This artwork, 'Eroded Brillo Box' is an object perhaps found in a future archaeological dig site. Arsham used Warhol's iconic 1964 Brillo box at the base of the work as part of a collaborative project between the artist and the Andy Warhol museum. This resin sculpture is a limited edition piece part of only 500 units made. This edition was released on 7/17/20.
Daniel Arsham's work explores the possibilities of architecture, performance, and sculpture in a way that manipulates and distorts our understandings of structure and space. Guided by his fascination for architecture and structured space, the artist often crafts installations that create the illusion of instability or erosion of the gallery walls they're placed on. They appear to be dripping, folding or oozing. Arsham is also active as one half of the art and architecture collaborative Snarkitecture, along with Alex Mustonen.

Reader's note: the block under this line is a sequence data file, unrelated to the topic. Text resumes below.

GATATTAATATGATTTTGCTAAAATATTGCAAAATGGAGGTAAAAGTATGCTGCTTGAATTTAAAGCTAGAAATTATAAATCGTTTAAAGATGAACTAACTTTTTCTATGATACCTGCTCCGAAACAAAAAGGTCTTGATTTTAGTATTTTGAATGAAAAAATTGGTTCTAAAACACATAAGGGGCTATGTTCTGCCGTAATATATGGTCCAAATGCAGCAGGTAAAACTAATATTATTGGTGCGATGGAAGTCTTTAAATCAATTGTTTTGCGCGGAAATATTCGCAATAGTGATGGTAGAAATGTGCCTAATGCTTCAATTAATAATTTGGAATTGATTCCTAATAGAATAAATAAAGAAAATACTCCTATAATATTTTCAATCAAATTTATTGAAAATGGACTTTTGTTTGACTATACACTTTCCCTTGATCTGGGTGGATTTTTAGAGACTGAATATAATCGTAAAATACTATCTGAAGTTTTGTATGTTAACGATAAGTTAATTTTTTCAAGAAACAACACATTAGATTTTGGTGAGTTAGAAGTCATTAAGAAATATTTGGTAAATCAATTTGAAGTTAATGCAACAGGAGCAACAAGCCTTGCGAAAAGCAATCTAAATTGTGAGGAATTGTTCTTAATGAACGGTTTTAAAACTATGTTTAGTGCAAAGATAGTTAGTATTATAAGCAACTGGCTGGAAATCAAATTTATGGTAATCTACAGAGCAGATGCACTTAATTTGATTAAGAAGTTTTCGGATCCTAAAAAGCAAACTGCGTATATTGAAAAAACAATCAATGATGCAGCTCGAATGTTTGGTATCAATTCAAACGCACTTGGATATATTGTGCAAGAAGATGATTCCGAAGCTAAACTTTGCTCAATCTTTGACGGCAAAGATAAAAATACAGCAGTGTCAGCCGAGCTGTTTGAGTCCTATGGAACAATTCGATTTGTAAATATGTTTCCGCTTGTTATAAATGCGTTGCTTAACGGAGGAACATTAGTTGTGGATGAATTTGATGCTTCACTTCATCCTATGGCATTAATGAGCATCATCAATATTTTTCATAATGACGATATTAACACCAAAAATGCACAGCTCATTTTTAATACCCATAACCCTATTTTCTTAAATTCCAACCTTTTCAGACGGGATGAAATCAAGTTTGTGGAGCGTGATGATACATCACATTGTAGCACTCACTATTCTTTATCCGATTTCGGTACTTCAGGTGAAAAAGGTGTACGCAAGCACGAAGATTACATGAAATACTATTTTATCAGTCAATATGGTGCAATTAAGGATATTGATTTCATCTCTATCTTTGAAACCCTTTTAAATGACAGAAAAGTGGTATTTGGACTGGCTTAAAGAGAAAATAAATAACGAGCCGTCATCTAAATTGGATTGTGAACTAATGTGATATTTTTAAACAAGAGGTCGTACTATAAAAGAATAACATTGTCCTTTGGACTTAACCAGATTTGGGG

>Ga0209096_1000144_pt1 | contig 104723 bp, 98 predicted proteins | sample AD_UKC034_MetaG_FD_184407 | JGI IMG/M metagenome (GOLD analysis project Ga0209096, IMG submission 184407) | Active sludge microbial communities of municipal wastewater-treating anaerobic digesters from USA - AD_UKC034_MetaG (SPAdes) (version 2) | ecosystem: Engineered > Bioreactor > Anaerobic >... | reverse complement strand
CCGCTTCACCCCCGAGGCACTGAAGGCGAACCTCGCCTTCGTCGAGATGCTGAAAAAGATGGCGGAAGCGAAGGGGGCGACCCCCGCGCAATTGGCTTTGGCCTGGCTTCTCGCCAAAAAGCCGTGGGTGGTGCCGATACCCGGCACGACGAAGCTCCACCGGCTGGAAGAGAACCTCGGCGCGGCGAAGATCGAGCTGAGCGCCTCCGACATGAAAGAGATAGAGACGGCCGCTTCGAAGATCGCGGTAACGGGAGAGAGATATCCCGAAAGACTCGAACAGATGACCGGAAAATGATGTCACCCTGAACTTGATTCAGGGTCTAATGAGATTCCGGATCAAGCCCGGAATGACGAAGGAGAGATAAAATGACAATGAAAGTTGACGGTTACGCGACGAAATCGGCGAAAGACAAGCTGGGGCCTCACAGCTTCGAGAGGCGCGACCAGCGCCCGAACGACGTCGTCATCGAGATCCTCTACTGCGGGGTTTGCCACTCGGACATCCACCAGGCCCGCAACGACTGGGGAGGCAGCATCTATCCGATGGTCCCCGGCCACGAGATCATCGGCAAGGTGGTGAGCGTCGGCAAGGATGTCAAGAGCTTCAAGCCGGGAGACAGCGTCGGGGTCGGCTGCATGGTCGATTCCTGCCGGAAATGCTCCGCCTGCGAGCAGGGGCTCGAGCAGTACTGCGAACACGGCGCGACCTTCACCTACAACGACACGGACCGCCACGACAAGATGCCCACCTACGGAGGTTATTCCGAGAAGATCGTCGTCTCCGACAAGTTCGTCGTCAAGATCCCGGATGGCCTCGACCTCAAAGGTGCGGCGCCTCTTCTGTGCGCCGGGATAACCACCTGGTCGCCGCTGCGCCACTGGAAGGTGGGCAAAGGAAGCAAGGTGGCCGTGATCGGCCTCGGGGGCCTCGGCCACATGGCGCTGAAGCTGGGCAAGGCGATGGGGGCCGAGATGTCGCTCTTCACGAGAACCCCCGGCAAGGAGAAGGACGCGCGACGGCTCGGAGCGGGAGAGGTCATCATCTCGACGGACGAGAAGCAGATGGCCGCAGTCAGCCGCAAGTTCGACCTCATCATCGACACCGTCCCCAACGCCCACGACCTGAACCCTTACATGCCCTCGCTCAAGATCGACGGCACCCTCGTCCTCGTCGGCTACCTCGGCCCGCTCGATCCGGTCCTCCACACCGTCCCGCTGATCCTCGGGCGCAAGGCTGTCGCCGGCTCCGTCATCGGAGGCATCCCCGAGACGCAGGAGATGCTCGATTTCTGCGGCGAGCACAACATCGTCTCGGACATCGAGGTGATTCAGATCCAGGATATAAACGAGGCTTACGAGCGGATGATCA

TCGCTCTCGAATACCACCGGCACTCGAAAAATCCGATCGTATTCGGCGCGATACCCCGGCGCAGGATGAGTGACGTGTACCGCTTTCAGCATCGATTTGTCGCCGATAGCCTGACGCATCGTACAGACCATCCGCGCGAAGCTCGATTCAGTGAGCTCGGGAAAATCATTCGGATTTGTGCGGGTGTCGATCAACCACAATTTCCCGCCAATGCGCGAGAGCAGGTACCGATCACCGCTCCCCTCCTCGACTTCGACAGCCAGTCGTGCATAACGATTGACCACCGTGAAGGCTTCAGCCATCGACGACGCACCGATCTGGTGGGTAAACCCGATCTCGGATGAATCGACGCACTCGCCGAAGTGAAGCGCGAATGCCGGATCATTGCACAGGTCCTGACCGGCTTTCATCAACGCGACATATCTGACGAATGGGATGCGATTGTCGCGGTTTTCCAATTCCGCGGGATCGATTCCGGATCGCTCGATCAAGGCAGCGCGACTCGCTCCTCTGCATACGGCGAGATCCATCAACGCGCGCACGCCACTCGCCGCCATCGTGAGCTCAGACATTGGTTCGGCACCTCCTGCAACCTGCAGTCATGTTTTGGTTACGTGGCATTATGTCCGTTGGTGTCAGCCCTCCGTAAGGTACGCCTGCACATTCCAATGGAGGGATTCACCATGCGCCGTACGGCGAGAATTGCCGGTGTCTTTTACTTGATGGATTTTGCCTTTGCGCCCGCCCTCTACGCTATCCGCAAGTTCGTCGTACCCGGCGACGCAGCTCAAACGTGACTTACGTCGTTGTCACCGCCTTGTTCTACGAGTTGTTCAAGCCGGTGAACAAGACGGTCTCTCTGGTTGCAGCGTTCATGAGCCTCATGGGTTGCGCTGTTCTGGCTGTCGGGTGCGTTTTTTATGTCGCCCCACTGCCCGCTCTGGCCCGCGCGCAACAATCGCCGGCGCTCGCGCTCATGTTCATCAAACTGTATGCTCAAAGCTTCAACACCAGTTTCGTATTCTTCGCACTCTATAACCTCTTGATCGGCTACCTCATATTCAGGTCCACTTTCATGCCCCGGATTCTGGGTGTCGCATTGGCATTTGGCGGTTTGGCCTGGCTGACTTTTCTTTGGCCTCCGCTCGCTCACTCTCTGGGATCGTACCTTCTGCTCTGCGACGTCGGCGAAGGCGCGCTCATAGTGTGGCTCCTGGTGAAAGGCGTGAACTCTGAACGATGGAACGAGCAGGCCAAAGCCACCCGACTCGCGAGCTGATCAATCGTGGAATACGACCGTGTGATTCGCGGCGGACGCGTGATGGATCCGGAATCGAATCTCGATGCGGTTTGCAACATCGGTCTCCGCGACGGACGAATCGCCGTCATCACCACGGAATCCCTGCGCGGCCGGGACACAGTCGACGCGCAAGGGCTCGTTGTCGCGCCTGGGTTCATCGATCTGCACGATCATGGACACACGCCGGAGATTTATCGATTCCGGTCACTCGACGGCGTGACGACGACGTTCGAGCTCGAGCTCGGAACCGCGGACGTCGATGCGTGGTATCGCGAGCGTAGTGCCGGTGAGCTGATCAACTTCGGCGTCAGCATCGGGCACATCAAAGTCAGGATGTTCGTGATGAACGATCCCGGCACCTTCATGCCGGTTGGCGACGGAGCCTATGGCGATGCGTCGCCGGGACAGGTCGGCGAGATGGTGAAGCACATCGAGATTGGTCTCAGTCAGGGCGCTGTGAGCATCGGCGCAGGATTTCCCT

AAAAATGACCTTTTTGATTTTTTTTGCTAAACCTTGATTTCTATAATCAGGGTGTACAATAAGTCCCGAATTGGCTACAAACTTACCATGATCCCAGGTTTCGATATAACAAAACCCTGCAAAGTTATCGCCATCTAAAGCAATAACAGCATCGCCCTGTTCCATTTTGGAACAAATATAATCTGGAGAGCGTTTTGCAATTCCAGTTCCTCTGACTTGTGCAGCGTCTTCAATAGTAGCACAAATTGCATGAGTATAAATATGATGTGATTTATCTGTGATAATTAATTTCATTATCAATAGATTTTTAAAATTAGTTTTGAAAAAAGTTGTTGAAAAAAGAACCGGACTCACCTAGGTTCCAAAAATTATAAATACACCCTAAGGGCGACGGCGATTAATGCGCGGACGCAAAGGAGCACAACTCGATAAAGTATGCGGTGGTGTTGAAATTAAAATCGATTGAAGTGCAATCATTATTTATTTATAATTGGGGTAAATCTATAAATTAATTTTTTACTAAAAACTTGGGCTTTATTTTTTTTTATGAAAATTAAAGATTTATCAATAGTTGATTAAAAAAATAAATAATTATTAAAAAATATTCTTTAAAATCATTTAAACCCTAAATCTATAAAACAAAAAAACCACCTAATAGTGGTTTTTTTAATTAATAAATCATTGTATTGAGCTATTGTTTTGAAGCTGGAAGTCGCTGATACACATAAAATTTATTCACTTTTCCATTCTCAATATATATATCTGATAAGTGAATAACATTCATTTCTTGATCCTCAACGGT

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Daniel Arsham employs elements of architecture, performance, and sculpture to manipulate and distort understandings of structures and space. Arsham became widely known at the age of 25 when he was asked to design his first of several sets for Merce Cunningham’s productions. His practice has been guided by a curiosity for architecture and structured space, stemming from childhood memories of seeing the wreckage of Hurricane Andrew in his hometown of Miami. Some of his best-known works include a series of installations that destabilize the solidity of gallery walls, such that they appear to be dripping, folding, oozing, or absorbing furniture; also figuring among his oeuvre are pixelated clouds based on photographs and rendered with hand-colored spheres, and sculptures made from granulated materials like crushed glass. He is also active as one half of the art and architecture collaborative Snarkitecture, along with Alex Mustonen.